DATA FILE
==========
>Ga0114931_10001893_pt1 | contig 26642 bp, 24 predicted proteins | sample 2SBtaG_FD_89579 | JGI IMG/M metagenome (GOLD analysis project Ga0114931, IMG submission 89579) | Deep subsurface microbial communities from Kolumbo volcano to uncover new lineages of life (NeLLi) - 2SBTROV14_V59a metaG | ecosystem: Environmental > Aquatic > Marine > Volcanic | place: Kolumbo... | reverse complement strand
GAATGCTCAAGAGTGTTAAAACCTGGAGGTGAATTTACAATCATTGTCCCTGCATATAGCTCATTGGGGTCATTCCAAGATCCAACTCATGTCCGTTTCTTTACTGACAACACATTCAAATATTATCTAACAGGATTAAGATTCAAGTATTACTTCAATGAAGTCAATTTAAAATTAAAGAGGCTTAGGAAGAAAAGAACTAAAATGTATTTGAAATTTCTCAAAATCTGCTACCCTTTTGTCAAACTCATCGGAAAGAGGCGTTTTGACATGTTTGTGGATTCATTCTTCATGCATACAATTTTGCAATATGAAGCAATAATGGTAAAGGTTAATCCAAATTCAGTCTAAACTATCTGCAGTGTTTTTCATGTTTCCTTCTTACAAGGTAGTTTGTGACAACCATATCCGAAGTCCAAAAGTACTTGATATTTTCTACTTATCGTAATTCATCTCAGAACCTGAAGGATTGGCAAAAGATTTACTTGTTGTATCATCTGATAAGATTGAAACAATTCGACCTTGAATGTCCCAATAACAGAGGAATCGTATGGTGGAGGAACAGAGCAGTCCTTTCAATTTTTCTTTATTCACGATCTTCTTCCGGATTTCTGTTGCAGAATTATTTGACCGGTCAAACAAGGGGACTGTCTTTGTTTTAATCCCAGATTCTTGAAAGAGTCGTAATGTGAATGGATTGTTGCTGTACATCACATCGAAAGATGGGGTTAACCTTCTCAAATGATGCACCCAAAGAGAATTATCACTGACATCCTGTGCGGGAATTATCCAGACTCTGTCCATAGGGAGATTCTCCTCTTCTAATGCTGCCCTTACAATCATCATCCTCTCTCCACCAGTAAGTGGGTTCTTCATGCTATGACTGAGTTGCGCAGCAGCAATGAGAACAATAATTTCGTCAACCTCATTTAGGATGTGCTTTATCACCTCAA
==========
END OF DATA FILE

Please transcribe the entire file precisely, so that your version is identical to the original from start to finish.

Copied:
>Ga0114931_10001893_pt1 | contig 26642 bp, 24 predicted proteins | sample 2SBtaG_FD_89579 | JGI IMG/M metagenome (GOLD analysis project Ga0114931, IMG submission 89579) | Deep subsurface microbial communities from Kolumbo volcano to uncover new lineages of life (NeLLi) - 2SBTROV14_V59a metaG | ecosystem: Environmental > Aquatic > Marine > Volcanic | place: Kolumbo... | reverse complement strand
GAATGCTCAAGAGTGTTAAAACCTGGAGGTGAATTTACAATCATTGTCCCTGCATATAGCTCATTGGGGTCATTCCAAGATCCAACTCATGTCCGTTTCTTTACTGACAACACATTCAAATATTATCTAACAGGATTAAGATTCAAGTATTACTTCAATGAAGTCAATTTAAAATTAAAGAGGCTTAGGAAGAAAAGAACTAAAATGTATTTGAAATTTCTCAAAATCTGCTACCCTTTTGTCAAACTCATCGGAAAGAGGCGTTTTGACATGTTTGTGGATTCATTCTTCATGCATACAATTTTGCAATATGAAGCAATAATGGTAAAGGTTAATCCAAATTCAGTCTAAACTATCTGCAGTGTTTTTCATGTTTCCTTCTTACAAGGTAGTTTGTGACAACCATATCCGAAGTCCAAAAGTACTTGATATTTTCTACTTATCGTAATTCATCTCAGAACCTGAAGGATTGGCAAAAGATTTACTTGTTGTATCATCTGATAAGATTGAAACAATTCGACCTTGAATGTCCCAATAACAGAGGAATCGTATGGTGGAGGAACAGAGCAGTCCTTTCAATTTTTCTTTATTCACGATCTTCTTCCGGATTTCTGTTGCAGAATTATTTGACCGGTCAAACAAGGGGACTGTCTTTGTTTTAATCCCAGATTCTTGAAAGAGTCGTAATGTGAATGGATTGTTGCTGTACATCACATCGAAAGATGGGGTTAACCTTCTCAAATGATGCACCCAAAGAGAATTATCACTGACATCCTGTGCGGGAATTATCCAGACTCTGTCCATAGGGAGATTCTCCTCTTCTAATGCTGCCCTTACAATCATCATCCTCTCTCCACCAGTAAGTGGGTTCTTCATGCTATGACTGAGTTGCGCAGCAGCAATGAGAACAATAATTTCGTCAACCTCATTTAGGATGTGCTTTATCACCTCAA